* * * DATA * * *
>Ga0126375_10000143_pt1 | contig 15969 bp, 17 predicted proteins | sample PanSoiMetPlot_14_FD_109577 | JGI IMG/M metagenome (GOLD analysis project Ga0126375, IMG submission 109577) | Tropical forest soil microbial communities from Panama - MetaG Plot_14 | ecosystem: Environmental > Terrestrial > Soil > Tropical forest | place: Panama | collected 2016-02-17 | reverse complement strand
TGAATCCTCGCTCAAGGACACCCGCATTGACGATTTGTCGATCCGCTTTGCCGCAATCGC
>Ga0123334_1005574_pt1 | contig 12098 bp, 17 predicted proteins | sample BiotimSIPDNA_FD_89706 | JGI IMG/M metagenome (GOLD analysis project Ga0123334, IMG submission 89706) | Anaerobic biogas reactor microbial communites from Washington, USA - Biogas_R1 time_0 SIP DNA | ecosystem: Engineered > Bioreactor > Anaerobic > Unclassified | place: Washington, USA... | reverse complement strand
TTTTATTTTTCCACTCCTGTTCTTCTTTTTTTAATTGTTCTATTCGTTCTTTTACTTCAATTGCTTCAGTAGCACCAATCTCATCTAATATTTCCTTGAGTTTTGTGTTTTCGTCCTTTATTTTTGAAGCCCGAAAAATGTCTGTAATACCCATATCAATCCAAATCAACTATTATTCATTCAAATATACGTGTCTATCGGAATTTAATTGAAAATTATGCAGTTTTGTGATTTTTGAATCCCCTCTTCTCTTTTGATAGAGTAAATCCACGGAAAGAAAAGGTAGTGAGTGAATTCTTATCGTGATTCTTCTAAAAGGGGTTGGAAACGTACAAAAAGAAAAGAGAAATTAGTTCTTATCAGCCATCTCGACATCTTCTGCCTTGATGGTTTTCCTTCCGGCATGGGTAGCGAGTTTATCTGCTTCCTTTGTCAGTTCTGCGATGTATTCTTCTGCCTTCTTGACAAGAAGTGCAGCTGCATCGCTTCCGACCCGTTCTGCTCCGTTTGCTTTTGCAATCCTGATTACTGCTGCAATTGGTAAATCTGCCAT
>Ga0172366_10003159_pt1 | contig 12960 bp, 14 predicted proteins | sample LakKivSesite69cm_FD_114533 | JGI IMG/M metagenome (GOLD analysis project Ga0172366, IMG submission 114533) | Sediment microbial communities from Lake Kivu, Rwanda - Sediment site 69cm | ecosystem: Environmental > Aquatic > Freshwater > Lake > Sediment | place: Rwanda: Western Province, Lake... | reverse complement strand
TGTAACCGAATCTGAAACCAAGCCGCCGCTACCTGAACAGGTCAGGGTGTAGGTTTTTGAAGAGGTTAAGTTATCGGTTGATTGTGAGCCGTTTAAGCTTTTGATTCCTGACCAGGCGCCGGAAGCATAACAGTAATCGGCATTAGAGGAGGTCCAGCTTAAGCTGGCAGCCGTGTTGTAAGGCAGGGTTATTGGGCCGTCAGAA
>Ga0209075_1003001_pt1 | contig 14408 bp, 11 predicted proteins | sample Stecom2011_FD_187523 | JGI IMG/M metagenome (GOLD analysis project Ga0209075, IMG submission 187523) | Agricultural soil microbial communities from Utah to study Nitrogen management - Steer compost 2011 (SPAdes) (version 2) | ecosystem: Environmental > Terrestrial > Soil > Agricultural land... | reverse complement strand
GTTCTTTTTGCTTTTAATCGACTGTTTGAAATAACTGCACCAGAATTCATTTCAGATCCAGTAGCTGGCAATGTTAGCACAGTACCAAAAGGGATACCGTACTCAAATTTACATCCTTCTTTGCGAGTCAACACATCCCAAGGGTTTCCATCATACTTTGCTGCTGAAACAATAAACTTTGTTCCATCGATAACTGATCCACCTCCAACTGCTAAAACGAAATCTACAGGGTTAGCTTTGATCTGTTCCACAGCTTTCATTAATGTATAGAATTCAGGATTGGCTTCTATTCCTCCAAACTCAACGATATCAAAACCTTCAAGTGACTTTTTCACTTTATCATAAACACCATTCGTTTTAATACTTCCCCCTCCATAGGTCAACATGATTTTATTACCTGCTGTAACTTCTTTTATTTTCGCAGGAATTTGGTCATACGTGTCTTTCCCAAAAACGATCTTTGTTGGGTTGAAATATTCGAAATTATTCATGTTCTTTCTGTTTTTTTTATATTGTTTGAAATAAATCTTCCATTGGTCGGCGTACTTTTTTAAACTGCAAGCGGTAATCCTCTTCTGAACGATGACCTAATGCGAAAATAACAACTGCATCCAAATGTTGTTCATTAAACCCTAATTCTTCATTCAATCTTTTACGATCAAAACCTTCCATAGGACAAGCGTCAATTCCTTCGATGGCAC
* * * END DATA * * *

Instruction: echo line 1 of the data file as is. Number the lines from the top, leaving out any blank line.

>Ga0126375_10000143_pt1 | contig 15969 bp, 17 predicted proteins | sample PanSoiMetPlot_14_FD_109577 | JGI IMG/M metagenome (GOLD analysis project Ga0126375, IMG submission 109577) | Tropical forest soil microbial communities from Panama - MetaG Plot_14 | ecosystem: Environmental > Terrestrial > Soil > Tropical forest | place: Panama | collected 2016-02-17 | reverse complement strand